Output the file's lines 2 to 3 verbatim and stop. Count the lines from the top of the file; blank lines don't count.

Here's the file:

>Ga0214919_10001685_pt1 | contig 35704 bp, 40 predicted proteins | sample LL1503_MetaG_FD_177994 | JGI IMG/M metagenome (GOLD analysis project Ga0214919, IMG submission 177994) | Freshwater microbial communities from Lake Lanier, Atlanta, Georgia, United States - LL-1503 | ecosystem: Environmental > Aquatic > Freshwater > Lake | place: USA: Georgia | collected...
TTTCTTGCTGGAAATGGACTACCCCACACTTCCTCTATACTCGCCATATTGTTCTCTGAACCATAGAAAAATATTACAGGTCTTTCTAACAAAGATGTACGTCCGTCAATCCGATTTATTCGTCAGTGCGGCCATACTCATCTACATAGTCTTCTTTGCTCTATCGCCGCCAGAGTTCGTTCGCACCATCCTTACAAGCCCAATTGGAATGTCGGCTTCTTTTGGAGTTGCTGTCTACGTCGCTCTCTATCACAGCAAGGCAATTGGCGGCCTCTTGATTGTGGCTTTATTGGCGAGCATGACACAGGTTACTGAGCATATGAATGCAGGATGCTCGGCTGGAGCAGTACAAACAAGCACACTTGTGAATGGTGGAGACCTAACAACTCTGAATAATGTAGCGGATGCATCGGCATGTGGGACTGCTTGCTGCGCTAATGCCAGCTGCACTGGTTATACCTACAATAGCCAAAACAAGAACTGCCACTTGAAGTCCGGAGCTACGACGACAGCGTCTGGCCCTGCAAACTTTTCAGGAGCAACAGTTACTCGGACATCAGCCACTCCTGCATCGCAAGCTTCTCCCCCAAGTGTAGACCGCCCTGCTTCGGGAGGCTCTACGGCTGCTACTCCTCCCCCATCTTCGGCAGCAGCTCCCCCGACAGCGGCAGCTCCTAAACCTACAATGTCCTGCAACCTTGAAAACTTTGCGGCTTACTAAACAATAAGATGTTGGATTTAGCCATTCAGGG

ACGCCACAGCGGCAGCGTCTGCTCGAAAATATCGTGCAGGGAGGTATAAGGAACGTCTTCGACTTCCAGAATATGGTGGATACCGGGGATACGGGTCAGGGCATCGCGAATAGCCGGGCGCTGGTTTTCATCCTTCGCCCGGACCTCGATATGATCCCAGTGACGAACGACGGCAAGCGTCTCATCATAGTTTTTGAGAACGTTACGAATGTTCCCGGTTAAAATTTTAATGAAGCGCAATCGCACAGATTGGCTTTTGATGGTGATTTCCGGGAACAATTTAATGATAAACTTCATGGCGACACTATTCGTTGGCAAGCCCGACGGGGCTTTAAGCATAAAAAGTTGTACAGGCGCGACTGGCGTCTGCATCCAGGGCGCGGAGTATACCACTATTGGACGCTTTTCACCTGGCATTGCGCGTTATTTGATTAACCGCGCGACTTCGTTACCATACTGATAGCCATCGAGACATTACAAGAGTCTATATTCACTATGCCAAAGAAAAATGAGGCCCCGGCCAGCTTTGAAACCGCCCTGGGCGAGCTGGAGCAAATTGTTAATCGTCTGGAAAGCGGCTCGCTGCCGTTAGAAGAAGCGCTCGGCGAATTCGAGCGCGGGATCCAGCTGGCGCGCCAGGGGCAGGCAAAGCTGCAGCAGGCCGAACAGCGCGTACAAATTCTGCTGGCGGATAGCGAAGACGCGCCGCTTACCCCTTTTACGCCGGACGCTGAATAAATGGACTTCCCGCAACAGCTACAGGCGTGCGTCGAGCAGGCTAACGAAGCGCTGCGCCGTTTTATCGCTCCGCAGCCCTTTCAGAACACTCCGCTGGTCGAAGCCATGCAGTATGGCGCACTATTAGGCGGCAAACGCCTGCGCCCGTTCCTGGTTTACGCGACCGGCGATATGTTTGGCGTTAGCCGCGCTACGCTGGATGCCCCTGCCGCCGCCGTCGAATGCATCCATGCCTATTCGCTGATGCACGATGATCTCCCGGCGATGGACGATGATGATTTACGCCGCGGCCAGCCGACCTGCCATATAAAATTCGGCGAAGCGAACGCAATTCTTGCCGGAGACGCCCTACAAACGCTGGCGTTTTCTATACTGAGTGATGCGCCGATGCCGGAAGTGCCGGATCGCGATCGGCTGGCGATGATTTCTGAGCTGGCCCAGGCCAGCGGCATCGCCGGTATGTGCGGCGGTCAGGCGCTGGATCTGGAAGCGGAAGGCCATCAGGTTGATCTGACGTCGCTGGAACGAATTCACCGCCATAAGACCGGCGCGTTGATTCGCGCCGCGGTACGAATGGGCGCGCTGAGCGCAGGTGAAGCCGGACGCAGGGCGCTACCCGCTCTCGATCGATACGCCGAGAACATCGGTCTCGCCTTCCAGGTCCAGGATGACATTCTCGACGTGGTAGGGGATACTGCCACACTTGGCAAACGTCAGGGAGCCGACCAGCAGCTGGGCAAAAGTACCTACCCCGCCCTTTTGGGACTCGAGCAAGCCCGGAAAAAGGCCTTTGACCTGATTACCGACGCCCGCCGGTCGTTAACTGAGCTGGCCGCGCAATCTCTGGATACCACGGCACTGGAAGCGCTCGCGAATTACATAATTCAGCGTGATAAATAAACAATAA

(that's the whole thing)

TTTCTTGCTGGAAATGGACTACCCCACACTTCCTCTATACTCGCCATATTGTTCTCTGAACCATAGAAAAATATTACAGGTCTTTCTAACAAAGATGTACGTCCGTCAATCCGATTTATTCGTCAGTGCGGCCATACTCATCTACATAGTCTTCTTTGCTCTATCGCCGCCAGAGTTCGTTCGCACCATCCTTACAAGCCCAATTGGAATGTCGGCTTCTTTTGGAGTTGCTGTCTACGTCGCTCTCTATCACAGCAAGGCAATTGGCGGCCTCTTGATTGTGGCTTTATTGGCGAGCATGACACAGGTTACTGAGCATATGAATGCAGGATGCTCGGCTGGAGCAGTACAAACAAGCACACTTGTGAATGGTGGAGACCTAACAACTCTGAATAATGTAGCGGATGCATCGGCATGTGGGACTGCTTGCTGCGCTAATGCCAGCTGCACTGGTTATACCTACAATAGCCAAAACAAGAACTGCCACTTGAAGTCCGGAGCTACGACGACAGCGTCTGGCCCTGCAAACTTTTCAGGAGCAACAGTTACTCGGACATCAGCCACTCCTGCATCGCAAGCTTCTCCCCCAAGTGTAGACCGCCCTGCTTCGGGAGGCTCTACGGCTGCTACTCCTCCCCCATCTTCGGCAGCAGCTCCCCCGACAGCGGCAGCTCCTAAACCTACAATGTCCTGCAACCTTGAAAACTTTGCGGCTTACTAAACAATAAGATGTTGGATTTAGCCATTCAGGG

ACGCCACAGCGGCAGCGTCTGCTCGAAAATATCGTGCAGGGAGGTATAAGGAACGTCTTCGACTTCCAGAATATGGTGGATACCGGGGATACGGGTCAGGGCATCGCGAATAGCCGGGCGCTGGTTTTCATCCTTCGCCCGGACCTCGATATGATCCCAGTGACGAACGACGGCAAGCGTCTCATCATAGTTTTTGAGAACGTTACGAATGTTCCCGGTTAAAATTTTAATGAAGCGCAATCGCACAGATTGGCTTTTGATGGTGATTTCCGGGAACAATTTAATGATAAACTTCATGGCGACACTATTCGTTGGCAAGCCCGACGGGGCTTTAAGCATAAAAAGTTGTACAGGCGCGACTGGCGTCTGCATCCAGGGCGCGGAGTATACCACTATTGGACGCTTTTCACCTGGCATTGCGCGTTATTTGATTAACCGCGCGACTTCGTTACCATACTGATAGCCATCGAGACATTACAAGAGTCTATATTCACTATGCCAAAGAAAAATGAGGCCCCGGCCAGCTTTGAAACCGCCCTGGGCGAGCTGGAGCAAATTGTTAATCGTCTGGAAAGCGGCTCGCTGCCGTTAGAAGAAGCGCTCGGCGAATTCGAGCGCGGGATCCAGCTGGCGCGCCAGGGGCAGGCAAAGCTGCAGCAGGCCGAACAGCGCGTACAAATTCTGCTGGCGGATAGCGAAGACGCGCCGCTTACCCCTTTTACGCCGGACGCTGAATAAATGGACTTCCCGCAACAGCTACAGGCGTGCGTCGAGCAGGCTAACGAAGCGCTGCGCCGTTTTATCGCTCCGCAGCCCTTTCAGAACACTCCGCTGGTCGAAGCCATGCAGTATGGCGCACTATTAGGCGGCAAACGCCTGCGCCCGTTCCTGGTTTACGCGACCGGCGATATGTTTGGCGTTAGCCGCGCTACGCTGGATGCCCCTGCCGCCGCCGTCGAATGCATCCATGCCTATTCGCTGATGCACGATGATCTCCCGGCGATGGACGATGATGATTTACGCCGCGGCCAGCCGACCTGCCATATAAAATTCGGCGAAGCGAACGCAATTCTTGCCGGAGACGCCCTACAAACGCTGGCGTTTTCTATACTGAGTGATGCGCCGATGCCGGAAGTGCCGGATCGCGATCGGCTGGCGATGATTTCTGAGCTGGCCCAGGCCAGCGGCATCGCCGGTATGTGCGGCGGTCAGGCGCTGGATCTGGAAGCGGAAGGCCATCAGGTTGATCTGACGTCGCTGGAACGAATTCACCGCCATAAGACCGGCGCGTTGATTCGCGCCGCGGTACGAATGGGCGCGCTGAGCGCAGGTGAAGCCGGACGCAGGGCGCTACCCGCTCTCGATCGATACGCCGAGAACATCGGTCTCGCCTTCCAGGTCCAGGATGACATTCTCGACGTGGTAGGGGATACTGCCACACTTGGCAAACGTCAGGGAGCCGACCAGCAGCTGGGCAAAAGTACCTACCCCGCCCTTTTGGGACTCGAGCAAGCCCGGAAAAAGGCCTTTGACCTGATTACCGACGCCCGCCGGTCGTTAACTGAGCTGGCCGCGCAATCTCTGGATACCACGGCACTGGAAGCGCTCGCGAATTACATAATTCAGCGTGATAAATAAACAATAA